Exploring and sharing Australian Indigenous narratives
thesisposted on 2016-11-29, 04:13 authored by Hamilton, Ian Robert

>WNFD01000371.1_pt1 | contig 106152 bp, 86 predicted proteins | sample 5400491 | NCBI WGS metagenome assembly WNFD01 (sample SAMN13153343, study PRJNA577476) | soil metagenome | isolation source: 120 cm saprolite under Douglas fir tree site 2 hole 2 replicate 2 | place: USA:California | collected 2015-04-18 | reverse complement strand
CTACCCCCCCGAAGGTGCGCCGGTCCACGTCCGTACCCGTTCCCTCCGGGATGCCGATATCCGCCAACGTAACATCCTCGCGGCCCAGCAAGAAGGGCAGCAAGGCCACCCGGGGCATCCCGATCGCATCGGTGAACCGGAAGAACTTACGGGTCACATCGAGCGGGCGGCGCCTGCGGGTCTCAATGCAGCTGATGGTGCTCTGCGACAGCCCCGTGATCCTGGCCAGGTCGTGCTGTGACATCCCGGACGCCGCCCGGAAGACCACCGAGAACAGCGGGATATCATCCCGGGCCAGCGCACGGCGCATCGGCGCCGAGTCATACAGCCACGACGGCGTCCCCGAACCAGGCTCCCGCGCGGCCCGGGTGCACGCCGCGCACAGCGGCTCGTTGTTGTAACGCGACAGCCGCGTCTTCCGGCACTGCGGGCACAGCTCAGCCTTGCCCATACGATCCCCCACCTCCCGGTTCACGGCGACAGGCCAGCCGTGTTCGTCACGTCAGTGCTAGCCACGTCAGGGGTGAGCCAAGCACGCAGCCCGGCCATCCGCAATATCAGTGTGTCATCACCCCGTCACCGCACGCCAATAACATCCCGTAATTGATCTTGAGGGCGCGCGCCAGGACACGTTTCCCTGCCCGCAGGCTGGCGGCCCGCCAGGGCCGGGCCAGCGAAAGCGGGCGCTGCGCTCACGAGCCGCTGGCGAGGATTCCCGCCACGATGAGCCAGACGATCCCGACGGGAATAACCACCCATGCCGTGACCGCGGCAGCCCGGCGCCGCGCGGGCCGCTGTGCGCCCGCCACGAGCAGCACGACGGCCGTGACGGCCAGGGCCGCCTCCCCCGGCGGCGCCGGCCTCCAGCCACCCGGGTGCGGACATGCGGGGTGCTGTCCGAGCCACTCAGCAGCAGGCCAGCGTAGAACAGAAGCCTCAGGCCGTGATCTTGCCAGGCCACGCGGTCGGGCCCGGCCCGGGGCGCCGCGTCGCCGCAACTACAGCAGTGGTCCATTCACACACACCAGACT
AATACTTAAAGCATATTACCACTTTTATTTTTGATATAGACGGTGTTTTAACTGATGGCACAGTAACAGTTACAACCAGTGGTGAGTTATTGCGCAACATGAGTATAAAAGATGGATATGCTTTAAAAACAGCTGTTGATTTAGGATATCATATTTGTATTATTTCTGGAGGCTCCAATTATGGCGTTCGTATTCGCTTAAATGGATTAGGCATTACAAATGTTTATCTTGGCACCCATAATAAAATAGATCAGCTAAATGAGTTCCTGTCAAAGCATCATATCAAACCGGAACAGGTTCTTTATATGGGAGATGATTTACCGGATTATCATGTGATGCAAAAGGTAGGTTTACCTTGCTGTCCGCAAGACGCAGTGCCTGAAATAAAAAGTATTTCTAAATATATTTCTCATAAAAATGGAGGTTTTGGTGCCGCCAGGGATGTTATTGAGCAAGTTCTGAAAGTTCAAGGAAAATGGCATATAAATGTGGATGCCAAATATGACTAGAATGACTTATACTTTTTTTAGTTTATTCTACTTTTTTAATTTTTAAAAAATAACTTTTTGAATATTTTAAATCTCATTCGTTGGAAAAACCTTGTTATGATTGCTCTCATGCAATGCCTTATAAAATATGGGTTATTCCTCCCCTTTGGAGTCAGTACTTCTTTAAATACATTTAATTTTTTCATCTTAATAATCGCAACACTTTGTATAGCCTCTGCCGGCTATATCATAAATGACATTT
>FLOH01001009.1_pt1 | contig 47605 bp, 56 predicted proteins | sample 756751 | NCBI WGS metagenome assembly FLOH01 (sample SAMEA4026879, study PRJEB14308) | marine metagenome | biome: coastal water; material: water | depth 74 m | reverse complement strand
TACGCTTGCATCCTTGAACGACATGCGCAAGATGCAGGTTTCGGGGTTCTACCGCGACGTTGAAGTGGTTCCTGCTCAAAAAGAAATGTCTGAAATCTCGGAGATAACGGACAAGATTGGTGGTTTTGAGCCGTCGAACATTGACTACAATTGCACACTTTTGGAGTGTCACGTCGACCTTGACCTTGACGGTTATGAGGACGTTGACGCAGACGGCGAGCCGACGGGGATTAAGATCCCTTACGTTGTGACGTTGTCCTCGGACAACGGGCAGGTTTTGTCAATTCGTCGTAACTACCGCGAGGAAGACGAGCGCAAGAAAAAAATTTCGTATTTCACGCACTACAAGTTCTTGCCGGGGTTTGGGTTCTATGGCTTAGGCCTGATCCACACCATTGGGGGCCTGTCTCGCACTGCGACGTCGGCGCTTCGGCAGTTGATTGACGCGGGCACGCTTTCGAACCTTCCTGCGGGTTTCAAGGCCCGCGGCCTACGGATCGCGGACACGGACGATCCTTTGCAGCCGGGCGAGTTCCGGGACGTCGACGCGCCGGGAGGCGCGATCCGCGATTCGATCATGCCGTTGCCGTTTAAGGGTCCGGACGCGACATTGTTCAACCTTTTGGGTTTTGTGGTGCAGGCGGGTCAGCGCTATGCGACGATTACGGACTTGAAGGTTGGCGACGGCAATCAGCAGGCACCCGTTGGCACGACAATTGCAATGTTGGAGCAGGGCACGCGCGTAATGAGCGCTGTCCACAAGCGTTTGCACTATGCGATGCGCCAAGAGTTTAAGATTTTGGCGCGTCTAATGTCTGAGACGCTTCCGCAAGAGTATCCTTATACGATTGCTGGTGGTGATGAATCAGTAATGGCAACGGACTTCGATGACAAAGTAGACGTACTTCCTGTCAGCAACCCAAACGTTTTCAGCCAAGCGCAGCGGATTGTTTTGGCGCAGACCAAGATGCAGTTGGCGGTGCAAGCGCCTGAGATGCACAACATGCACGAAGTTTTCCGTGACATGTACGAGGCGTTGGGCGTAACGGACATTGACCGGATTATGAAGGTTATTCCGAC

Previously, I completed a library project which focused on preserving the knowledge available within the Central Gippsland Indigenous community. This thesis extends this work following input from a range of Indigenous people who offered historical and other culturally related knowledge. Early Australian colonisation condemned much of this knowledge via relevant literature and also from general society. Twelve different Australian Indigenous people from central Gippsland and Queensland provided audio narratives that helped investigate the associated learning potential. Examples include historical events, artistry and various community activities. Community Based Participatory Research was selected as a way of asking for help rather than demanding information. In this way, I acknowledge some of the difficulties experienced by Australian Indigenous people when interacting with mainstream activities. Digital audio recordings have been used to preserve narratives whilst recognising and respecting oral history methods. Unstructured qualitative interviews by participants have provided a broad range of information. The data analysis explores various stages of the data collection process. The conclusion describes research benefits, limits and future work as well as also individually recognising each person as part of the participant community. The major focus of the project is the resultant learning which was assessed as a result of the narrative analysis and also the general research process.